The predictability of attributions from attitudes, and the effect of schema complexity on extremity and confidence of attributions

Pilon, Joseph Paul (1990) The predictability of attributions from attitudes, and the effect of schema complexity on extremity and confidence of attributions. Masters thesis, Memorial University of Newfoundland.

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    Available under License - The author retains copyright ownership and moral rights in this thesis. Neither the thesis nor substantial extracts from it may be printed or otherwise reproduced without the author's permission.
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Abstract

The author investigated two hypotheses. H1: Attitudes about a target will be predictive of attributions made regarding the target. H2: As the cognitive complexity by which the target is represented increases, the less extreme, and less confident will be subjects' attributions regarding the target. In Experiment 1 the responses of 240 subjects were used to create standardized descriptions of a target. In Experiment 2 , 160 subjects participated in a 2 (attitude) X 2 (complexity) X 2 (outcome) design. Attitude about a target was manipulated using positive and negative descriptions, complexity of processing was manipulated by have subjects think about the target using 3 or 6 characteristics, and outcome of a situation was manipulated by having scenarios end in either a positive or negative outcome. The null hypothesis of H1 could not be rejected since attitude had no effect on the attributions. No conclusions could be drawn about complexity since the manipulation of schema complexity was unsuccessful. An unanticipated result was that positive outcomes led to more internal attributions. Unlike other studies which found similar results, this one controlled for the preceding situation.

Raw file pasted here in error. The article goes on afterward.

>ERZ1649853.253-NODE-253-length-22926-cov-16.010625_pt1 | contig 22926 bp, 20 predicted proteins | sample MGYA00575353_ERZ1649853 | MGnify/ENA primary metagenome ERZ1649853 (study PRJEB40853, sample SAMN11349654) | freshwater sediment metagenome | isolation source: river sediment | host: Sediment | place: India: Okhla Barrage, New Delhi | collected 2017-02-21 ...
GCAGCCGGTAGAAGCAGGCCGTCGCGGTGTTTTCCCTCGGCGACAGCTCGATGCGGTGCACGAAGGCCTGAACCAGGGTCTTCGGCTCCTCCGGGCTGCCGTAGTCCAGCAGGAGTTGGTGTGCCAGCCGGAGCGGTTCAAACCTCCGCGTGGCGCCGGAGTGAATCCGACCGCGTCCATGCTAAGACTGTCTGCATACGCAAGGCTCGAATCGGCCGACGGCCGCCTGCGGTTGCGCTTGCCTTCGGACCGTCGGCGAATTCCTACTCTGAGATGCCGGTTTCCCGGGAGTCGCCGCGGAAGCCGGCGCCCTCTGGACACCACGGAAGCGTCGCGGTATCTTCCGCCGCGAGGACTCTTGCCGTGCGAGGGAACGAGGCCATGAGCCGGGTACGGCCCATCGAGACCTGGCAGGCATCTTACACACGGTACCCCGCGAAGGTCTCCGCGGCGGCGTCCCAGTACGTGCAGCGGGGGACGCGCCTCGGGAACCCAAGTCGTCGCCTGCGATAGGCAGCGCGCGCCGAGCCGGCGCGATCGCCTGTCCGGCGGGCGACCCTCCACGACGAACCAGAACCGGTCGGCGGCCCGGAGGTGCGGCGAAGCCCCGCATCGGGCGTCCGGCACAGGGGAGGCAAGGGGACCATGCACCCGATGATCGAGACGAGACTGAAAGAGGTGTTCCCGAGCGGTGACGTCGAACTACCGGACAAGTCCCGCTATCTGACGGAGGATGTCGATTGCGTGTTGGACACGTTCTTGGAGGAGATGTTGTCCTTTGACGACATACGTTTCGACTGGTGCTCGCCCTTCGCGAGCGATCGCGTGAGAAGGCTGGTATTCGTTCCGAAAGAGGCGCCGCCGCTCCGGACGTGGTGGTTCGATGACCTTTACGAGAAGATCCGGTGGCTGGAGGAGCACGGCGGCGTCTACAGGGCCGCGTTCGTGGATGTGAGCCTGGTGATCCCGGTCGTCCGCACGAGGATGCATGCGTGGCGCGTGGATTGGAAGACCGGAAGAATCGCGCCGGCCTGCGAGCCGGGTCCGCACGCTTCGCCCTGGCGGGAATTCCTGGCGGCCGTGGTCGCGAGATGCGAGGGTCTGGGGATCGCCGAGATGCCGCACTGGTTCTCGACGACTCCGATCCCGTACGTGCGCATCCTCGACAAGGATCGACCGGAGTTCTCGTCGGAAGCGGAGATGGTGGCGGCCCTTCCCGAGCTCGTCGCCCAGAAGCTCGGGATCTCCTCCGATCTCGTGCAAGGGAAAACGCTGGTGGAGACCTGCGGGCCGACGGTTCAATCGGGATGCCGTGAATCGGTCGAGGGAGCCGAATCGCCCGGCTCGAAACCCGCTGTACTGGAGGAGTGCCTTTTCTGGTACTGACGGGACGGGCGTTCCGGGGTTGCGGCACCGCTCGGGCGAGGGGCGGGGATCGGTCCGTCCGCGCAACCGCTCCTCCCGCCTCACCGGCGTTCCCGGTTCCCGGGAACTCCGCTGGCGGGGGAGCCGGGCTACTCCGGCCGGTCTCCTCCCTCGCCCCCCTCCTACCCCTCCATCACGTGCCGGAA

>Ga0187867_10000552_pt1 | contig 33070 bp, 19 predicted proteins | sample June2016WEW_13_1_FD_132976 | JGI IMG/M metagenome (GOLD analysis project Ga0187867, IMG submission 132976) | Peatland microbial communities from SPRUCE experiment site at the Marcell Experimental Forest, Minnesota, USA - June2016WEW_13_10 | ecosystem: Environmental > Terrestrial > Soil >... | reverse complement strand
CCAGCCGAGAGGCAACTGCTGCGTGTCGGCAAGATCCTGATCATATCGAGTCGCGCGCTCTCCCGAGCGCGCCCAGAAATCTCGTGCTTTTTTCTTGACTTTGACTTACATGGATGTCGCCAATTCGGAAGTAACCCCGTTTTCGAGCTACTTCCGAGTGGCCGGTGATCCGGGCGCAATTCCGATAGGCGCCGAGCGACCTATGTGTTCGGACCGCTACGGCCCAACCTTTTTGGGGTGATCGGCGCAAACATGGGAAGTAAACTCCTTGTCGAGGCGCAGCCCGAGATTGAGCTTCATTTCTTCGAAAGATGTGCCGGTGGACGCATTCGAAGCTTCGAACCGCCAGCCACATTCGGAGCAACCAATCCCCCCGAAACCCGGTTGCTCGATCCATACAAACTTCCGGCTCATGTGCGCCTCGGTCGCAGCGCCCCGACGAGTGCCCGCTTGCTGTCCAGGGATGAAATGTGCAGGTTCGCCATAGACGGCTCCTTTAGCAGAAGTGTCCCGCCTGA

Item Type: Thesis (Masters)
URI: http://research.library.mun.ca/id/eprint/5910
Item ID: 5910
Additional Information: Bibliography: leaves 33-38.
Department(s): Humanities and Social Sciences, Faculty of > Psychology
Science, Faculty of > Psychology
Date: 1990
Date Type: Submission
Library of Congress Subject Heading: Attribution (Social psychology); Attitude (Psychology)

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